Mario, Review clustering is not uncommon and happens most often with franchises with locations in the same general area. It is not isolated to the Auto industry. Hopefully Google will resolve your issue and put your reviews back up, but they will not guarantee it will happen.

One thing is strange Mario. It is 1/26/12 6:30 pm here in Arizona and your last 2 GP reviews are dated 1/27/12. Check it out -

I have numerous clients that last year lost hundreds of legit reviews and never recovered them.

It happened to quite a few doctors and dentists. However, many also woke up one morning and all their reviews were back on. If you truly want your reviews back, talk to someone at Google through their help forums. Quite a few Google employees frequent those threads and you may reach the right person.

This clustering problem is still happening to quite a few businesses, so hang in there. Hopefully Google will clean it up.

Comment by Mario Murgado Jr. on January 26, 2012 at 3:49pm

Ryan, I appreciate the quick response and clarification. As you can tell, I take a lot of pride in the work we do. Google Places is by far one of the most frustrating mediums of Marketing for me. Google is constantly making tweaks and updating how Google Places pulls in information. Thanks for the previous backing!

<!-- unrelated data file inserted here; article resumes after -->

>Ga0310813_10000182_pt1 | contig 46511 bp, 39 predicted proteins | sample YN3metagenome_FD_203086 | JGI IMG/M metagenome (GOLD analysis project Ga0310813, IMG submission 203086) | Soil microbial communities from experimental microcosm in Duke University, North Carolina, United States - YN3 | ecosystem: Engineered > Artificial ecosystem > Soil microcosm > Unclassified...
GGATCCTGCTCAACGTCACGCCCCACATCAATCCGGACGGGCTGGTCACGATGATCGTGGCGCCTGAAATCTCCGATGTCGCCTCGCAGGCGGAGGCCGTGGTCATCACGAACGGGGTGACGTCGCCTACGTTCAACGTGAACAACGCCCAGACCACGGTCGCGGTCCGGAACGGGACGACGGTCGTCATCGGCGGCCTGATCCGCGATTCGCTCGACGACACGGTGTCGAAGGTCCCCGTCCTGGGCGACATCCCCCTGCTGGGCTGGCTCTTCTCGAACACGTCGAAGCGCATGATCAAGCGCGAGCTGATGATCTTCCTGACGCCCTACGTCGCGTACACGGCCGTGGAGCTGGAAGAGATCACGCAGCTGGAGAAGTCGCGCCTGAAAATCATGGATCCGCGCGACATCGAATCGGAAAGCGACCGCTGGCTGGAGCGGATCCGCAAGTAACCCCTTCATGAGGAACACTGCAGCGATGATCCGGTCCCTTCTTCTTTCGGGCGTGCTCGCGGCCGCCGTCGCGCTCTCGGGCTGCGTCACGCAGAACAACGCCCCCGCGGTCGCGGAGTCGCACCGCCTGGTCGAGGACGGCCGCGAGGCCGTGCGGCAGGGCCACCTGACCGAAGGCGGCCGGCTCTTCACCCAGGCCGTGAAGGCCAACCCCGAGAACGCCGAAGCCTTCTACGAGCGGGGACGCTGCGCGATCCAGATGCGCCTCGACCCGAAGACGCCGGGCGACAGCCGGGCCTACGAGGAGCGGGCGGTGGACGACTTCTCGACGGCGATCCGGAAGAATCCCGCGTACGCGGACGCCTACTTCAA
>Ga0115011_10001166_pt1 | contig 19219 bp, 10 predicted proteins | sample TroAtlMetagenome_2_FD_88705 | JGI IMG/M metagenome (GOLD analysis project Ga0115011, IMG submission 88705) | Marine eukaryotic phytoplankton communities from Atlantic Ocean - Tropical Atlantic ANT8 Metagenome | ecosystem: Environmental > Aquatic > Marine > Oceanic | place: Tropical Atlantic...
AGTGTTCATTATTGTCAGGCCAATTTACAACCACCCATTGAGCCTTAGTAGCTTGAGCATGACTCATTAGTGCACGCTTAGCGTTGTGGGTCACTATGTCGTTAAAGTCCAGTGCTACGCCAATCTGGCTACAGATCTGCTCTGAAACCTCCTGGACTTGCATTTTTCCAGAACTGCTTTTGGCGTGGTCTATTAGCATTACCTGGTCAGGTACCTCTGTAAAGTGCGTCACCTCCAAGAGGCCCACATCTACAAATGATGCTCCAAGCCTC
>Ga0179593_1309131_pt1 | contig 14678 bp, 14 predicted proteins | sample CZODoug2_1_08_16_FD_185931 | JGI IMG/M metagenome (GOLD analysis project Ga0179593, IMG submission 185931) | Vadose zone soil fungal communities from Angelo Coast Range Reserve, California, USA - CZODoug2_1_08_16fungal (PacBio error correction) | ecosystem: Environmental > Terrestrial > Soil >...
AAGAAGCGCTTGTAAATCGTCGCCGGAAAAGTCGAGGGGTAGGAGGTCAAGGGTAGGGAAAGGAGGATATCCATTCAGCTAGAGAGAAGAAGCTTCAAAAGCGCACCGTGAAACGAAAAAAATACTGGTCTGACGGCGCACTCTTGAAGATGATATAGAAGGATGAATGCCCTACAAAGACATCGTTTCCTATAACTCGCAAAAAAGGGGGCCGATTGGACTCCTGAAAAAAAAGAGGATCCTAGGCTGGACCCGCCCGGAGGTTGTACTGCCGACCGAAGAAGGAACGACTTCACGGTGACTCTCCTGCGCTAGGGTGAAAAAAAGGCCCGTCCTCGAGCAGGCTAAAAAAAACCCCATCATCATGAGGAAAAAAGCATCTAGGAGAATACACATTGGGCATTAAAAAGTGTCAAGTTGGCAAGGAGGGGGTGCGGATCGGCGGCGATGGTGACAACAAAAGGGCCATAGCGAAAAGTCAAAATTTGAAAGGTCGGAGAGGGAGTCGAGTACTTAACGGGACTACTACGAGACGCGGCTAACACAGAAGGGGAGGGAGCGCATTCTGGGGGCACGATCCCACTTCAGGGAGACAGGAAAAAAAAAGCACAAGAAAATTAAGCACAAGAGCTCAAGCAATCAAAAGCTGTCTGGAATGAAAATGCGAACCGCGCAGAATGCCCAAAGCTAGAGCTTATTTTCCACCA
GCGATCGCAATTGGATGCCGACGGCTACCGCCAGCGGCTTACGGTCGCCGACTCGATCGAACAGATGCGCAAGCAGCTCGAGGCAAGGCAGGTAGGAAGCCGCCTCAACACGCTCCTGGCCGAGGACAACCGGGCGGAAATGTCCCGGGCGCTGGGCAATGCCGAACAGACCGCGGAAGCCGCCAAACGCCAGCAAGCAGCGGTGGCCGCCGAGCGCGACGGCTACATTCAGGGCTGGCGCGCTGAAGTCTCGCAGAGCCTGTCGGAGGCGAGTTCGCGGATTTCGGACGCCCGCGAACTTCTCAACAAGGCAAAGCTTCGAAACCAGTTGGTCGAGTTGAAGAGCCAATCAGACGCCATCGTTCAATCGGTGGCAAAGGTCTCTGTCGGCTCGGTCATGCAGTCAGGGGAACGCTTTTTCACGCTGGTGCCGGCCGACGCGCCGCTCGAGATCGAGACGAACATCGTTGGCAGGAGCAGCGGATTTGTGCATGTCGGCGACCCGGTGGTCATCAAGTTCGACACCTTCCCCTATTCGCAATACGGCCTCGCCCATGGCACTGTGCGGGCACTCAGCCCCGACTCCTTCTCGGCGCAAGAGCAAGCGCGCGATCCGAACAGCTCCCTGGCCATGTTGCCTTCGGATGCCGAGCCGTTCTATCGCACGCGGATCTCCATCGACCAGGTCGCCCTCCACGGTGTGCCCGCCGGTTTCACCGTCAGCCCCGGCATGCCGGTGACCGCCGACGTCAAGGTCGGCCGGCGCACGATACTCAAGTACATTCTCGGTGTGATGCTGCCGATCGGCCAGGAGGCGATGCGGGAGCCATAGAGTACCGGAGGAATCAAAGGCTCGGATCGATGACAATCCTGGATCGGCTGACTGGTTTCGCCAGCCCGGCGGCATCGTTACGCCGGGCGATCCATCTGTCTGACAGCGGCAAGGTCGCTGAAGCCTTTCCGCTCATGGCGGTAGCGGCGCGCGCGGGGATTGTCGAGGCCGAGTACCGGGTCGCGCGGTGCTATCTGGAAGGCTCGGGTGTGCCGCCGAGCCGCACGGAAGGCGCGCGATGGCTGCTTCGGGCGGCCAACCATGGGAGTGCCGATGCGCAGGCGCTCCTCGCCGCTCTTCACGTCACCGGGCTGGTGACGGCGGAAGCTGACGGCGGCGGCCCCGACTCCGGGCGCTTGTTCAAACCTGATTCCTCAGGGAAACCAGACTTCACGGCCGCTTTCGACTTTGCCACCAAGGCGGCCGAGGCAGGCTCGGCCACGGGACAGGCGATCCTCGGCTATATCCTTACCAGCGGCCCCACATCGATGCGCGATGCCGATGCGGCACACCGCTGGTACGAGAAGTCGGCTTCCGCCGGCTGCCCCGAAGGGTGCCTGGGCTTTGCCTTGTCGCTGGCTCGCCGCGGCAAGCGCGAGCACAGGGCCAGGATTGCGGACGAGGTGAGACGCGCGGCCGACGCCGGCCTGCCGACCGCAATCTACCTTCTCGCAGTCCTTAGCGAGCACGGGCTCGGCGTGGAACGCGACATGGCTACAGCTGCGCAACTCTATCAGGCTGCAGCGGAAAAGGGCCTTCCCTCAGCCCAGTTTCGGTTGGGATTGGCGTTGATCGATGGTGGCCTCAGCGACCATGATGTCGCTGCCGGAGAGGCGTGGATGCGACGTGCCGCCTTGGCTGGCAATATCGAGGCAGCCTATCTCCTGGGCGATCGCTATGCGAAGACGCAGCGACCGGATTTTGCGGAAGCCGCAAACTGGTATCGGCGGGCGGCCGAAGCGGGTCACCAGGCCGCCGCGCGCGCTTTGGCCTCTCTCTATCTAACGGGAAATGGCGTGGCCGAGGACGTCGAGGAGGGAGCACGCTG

Comment by Keith Shetterly on January 26, 2012 at 3:43pm

@ Mario:  I didn't know it by that name, but I can guarantee it happens.  I had to go back to all the online directories I could find and correct the addresses of the right stores.  I also went to the maps and made a location, created Facebook on the same addresses and websites, etc.  And this was all last year, LONG before any supposed "Google Crackdown".  The fundamental misunderstanding that most people have is that Google Places is an actual URL--it is assembled "on the fly".  Case in point happened to a dealer I was working with when an old "rogue" GP (converted from a long-ago established map place the dealer of course forgot about).  A customer somehow got to the rogue site and reviewed the business . . . and the Google Places with lots more reviews went "poof!" for a few days.  Ugh.  Keep up the good fight!  :)

Comment by Mario Murgado Jr. on January 26, 2012 at 3:34pm